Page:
So last Sunday, while visiting during church potluck, one of my friends asked if my youngest would be starting Kindergarten in the fall in which I replied with a devilish grin, "Yeesss," then, "I'm freeeee!" I clarified that I still will be a bawling idiot when I'm kidless all day but I mentioned that my freedom to go grocery shopping and run errands. alone will be SO cool after 12 years of hauling at least one, sometimes three small offspring with me at all times.
The moms then started reminiscing about the day they finally didn't have to take kids with them to the local Super Store, and how WONDERFUL that feeling was. To roam around the aisles with no time limit and no child to keep content, is a luxury many take for granted, unless you're a mom with little kids. I can remember SO many awful trips to the big box grocery store back when my girls were little. I developed a theory years ago, that if those big box grocery stores would offer drop-off daycare while the moms shopped, they'd add 10 percent to their yearly profits. Either that, or offer every mom with small kids some sort of stress-free beverage or relaxant pill as soon as they hit the front door. Whichever.
I remember when my oldest was just a baby, and realizing after a few disastrous trips to the store with her, that my grocery ventures were going to take a little more planning. I couldn't just go whenever I felt like it, or I took the chance she'd be screaming bloody murder the whole time. I'd have to make sure she'd eaten, had fresh britches and was a tad on the sleepy side, praying she'd nap while I shopped. Since babies like to change up that schedule on you every other day, I never was sure what time of day I'd make it to the store. Then once I made my move to the store, nine times out of 10, I couldn't find a close parking space so had to lug that giant, stinkin' babyseat, that felt like it was 103 pounds, clear from end of the parking lot which I'm sure was at least three miles from the front door.
Then there was no dilly-dallying either. I knew I only had probably a good hour before she'd wake up or need held. Of course, there was always that surprise diaper bomb that often interrupted the shopping trip too. Nothing like towing a full cart back to the front of the store, locate the restroom, ditch the full cart temporarily, haul the 200 pound car seat and diaper bag into the restroom, clean the changing table, unstrap the baby, change the baby and then haul everything back out and shove it all back into the cart, wasting at least 20 minutes and burning about 45 calories.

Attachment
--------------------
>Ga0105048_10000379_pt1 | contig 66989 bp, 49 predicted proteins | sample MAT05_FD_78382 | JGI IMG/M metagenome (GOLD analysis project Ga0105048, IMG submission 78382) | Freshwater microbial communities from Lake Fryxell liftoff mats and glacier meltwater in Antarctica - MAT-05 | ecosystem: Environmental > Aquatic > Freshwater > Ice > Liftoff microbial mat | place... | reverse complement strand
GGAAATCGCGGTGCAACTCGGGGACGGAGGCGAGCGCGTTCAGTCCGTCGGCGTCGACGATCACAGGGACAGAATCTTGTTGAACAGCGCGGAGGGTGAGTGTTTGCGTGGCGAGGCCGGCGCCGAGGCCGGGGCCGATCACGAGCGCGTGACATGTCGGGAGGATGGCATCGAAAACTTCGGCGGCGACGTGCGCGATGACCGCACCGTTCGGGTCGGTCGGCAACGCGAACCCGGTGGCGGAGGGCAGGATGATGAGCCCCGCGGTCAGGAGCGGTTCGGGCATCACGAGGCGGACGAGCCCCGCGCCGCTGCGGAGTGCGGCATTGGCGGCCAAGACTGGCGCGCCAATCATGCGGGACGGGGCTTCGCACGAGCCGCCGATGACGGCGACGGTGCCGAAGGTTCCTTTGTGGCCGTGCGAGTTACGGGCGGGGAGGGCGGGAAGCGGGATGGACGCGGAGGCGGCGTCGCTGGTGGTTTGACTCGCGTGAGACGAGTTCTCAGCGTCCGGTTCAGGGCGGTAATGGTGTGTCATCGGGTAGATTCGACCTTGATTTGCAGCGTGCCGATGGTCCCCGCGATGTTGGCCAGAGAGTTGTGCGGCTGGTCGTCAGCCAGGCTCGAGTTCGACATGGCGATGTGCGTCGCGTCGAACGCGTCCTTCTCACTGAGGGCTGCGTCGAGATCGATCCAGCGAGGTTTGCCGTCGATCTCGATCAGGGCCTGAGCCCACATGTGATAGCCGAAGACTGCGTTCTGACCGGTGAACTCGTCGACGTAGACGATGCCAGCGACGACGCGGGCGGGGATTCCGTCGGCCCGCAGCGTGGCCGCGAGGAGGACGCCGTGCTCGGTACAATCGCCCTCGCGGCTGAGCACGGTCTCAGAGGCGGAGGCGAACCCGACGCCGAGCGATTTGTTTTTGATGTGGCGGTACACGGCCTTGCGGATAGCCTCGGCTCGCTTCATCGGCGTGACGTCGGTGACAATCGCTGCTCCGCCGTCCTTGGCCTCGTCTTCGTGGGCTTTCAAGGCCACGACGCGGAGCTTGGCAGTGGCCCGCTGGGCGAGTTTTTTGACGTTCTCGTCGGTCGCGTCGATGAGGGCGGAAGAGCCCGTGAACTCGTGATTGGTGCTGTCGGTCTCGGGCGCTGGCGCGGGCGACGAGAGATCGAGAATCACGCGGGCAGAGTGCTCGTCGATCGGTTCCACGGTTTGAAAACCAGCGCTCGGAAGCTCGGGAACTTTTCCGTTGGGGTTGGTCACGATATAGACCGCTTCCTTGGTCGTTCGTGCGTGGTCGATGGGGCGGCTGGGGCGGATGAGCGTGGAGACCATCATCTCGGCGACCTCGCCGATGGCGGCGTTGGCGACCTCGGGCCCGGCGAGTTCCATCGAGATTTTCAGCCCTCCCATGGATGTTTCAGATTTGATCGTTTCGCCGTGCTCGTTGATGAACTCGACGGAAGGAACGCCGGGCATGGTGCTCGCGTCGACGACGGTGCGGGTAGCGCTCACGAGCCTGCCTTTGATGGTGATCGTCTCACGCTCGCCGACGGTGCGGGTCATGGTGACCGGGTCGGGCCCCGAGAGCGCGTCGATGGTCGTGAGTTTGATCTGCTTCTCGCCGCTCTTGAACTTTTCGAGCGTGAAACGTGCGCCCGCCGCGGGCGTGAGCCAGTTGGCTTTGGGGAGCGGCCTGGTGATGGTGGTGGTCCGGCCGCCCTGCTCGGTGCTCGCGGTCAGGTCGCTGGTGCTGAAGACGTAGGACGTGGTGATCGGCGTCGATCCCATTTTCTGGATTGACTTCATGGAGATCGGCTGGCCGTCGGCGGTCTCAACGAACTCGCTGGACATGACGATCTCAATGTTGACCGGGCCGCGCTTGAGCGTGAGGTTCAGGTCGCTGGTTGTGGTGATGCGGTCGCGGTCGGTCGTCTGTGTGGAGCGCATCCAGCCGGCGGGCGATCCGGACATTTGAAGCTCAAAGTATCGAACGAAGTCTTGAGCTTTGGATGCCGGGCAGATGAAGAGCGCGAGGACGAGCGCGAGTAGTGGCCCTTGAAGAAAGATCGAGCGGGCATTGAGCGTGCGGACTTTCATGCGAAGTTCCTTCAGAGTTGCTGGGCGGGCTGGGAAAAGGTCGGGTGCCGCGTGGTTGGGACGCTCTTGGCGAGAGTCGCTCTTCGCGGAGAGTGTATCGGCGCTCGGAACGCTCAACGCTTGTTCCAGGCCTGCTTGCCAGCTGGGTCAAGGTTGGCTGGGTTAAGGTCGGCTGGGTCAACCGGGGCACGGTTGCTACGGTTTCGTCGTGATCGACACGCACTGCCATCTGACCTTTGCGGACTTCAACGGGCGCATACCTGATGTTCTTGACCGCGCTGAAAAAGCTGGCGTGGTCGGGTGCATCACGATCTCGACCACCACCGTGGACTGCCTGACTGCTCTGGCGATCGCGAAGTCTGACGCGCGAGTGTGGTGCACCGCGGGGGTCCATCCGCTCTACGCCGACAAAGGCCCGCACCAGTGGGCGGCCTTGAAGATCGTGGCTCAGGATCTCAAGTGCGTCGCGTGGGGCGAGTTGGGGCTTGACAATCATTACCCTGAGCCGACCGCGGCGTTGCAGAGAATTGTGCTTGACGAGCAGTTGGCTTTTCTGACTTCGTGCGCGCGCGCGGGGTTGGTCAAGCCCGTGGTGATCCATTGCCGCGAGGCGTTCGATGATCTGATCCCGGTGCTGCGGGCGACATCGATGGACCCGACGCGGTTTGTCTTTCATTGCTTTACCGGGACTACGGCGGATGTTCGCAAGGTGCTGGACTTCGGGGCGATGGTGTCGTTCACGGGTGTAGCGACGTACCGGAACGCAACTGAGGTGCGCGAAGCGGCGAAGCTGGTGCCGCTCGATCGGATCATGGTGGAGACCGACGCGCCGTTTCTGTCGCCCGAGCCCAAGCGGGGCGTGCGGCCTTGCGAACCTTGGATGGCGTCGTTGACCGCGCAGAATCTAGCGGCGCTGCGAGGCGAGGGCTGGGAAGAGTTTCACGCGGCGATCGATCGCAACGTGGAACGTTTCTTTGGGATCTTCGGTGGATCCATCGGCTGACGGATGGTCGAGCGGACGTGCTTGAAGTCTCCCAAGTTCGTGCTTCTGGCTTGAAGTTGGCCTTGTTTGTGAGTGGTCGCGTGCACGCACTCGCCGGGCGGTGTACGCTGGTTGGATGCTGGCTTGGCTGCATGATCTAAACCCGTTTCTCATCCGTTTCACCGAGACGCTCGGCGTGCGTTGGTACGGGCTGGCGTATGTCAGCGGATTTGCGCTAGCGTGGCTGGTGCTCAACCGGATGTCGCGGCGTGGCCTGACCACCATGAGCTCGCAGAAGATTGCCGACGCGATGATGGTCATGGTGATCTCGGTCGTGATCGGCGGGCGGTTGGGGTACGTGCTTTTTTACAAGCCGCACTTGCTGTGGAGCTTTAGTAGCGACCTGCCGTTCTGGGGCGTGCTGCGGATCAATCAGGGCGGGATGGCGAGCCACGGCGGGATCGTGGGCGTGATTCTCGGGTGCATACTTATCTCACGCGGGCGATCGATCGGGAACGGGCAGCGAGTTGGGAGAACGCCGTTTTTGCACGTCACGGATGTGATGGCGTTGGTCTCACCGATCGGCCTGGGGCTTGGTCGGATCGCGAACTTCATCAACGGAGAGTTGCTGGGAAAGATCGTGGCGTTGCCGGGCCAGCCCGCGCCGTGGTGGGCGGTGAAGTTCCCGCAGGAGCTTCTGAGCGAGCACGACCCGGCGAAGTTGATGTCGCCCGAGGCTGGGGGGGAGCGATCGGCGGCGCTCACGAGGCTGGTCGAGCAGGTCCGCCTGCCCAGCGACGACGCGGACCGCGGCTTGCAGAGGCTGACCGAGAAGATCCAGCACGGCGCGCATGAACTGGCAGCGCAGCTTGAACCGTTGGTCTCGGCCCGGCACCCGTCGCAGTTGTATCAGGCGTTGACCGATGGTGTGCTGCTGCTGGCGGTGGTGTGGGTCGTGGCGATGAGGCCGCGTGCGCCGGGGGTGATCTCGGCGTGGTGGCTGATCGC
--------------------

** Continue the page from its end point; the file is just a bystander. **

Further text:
However, I realized taking one baby to the store was a picnic, once I had a toddler AND a baby. THAT was a whole new event. First of all, if a young mom wants a good workout, just take both little ones grocery shopping. From start to finish, it beats any spin class or cardio boot camp. The only negative about that workout is the huge levels of stress it causes to the brain.
I REALLY had to plan for those trips. Just to go the dumb grocery store required snack and drinks for the toddler to keep her occupied, bottles for the baby, diaper bag with diapers for the baby and in my case, diapers for the toddler too. Of course tons of wipes for both children, extra clothes for each girl in case of blowouts or accidents, and some toys or books to entertain. Heaven forbid you try and add coupons to that mix.
Anyways, I remember having to gear up mentally to take these challenges on and of course try to plan them early in the day but only after they ate and NEVER during or near a nap time. Thank goodness stores started using those massive, semi-truck length carts with extra seats up front for little kids. Those were a miracle. Before that I had to somehow and safely put both the baby seat and my toddler in the cart, and then find some room left for groceries without burying a child. The semi-truck carts helped a lot but again, just added more weight to the workout I got by pushing 378 pounds through the aisles.
I don't know what it was either, but it seemed we couldn't get through the shopping trip without my oldest daughter dumping her snacks. Every trip I'd make sure to bring her a baggie full of either cheerios or goldfish to keep her occupied, and it seemed every stinkin' time, she'd dump it. I remember clearly telling her at the beginning of each trip, "Please, don't spill your snacks!" It never failed, though, as I would be turned away scanning the shelves, I'd hear the sound of a thousand, little cheerios hitting the tile floor. Then I'd have to use my feet to sweep them under the aisles so the next shopper didn't have to come crunching through the heap of cereal. Of course, the bawling would commence because snack was gone. Geesh!
If I was fortunate enough to complete the shopping trip, which some days we bailed prematurely due to little ones who lost their minds, then I had to face the exit procedure. I never knew parking lots had so much slope to them until I had to maneuver a ginormous cart packed to the gills with two babies and $200 worth of groceries out to my truck parked clear in New Guinea. The winter days with the wind blowing and ice really added to the fun. I remember being flat out exhausted once we got home, but still had to haul everyone and everything in and then put it all away. Good times!
By the time the third daughter came along, I made a point to rarely take all three unless Hubby was there to assist. Each time I did take all three, I vowed NEVER EVER to do that again. Totally not worth the headache. But ... before I know it, my baby will start Kindergarten and I'll have all the kid-free grocery shopping I can stand! Finally!